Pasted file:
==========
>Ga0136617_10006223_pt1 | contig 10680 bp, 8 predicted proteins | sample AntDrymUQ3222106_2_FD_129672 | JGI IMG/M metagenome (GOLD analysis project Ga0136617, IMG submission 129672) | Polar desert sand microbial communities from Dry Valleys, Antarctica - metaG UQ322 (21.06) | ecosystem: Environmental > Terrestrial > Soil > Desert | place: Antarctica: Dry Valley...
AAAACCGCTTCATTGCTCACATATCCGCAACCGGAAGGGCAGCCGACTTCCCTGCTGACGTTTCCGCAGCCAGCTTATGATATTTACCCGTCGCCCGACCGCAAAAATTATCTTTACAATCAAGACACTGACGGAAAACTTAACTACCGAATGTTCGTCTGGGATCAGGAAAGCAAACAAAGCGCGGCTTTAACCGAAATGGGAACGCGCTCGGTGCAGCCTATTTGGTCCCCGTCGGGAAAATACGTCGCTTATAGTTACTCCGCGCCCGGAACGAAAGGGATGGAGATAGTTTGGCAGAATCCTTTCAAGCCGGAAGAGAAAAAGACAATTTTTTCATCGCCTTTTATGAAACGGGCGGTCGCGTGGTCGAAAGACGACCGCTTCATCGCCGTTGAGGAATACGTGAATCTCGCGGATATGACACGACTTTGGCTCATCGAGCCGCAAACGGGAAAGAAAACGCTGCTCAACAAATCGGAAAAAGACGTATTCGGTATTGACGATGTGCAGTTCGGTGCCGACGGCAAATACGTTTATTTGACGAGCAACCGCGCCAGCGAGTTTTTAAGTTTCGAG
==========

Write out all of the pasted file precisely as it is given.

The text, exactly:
>Ga0136617_10006223_pt1 | contig 10680 bp, 8 predicted proteins | sample AntDrymUQ3222106_2_FD_129672 | JGI IMG/M metagenome (GOLD analysis project Ga0136617, IMG submission 129672) | Polar desert sand microbial communities from Dry Valleys, Antarctica - metaG UQ322 (21.06) | ecosystem: Environmental > Terrestrial > Soil > Desert | place: Antarctica: Dry Valley...
AAAACCGCTTCATTGCTCACATATCCGCAACCGGAAGGGCAGCCGACTTCCCTGCTGACGTTTCCGCAGCCAGCTTATGATATTTACCCGTCGCCCGACCGCAAAAATTATCTTTACAATCAAGACACTGACGGAAAACTTAACTACCGAATGTTCGTCTGGGATCAGGAAAGCAAACAAAGCGCGGCTTTAACCGAAATGGGAACGCGCTCGGTGCAGCCTATTTGGTCCCCGTCGGGAAAATACGTCGCTTATAGTTACTCCGCGCCCGGAACGAAAGGGATGGAGATAGTTTGGCAGAATCCTTTCAAGCCGGAAGAGAAAAAGACAATTTTTTCATCGCCTTTTATGAAACGGGCGGTCGCGTGGTCGAAAGACGACCGCTTCATCGCCGTTGAGGAATACGTGAATCTCGCGGATATGACACGACTTTGGCTCATCGAGCCGCAAACGGGAAAGAAAACGCTGCTCAACAAATCGGAAAAAGACGTATTCGGTATTGACGATGTGCAGTTCGGTGCCGACGGCAAATACGTTTATTTGACGAGCAACCGCGCCAGCGAGTTTTTAAGTTTCGAG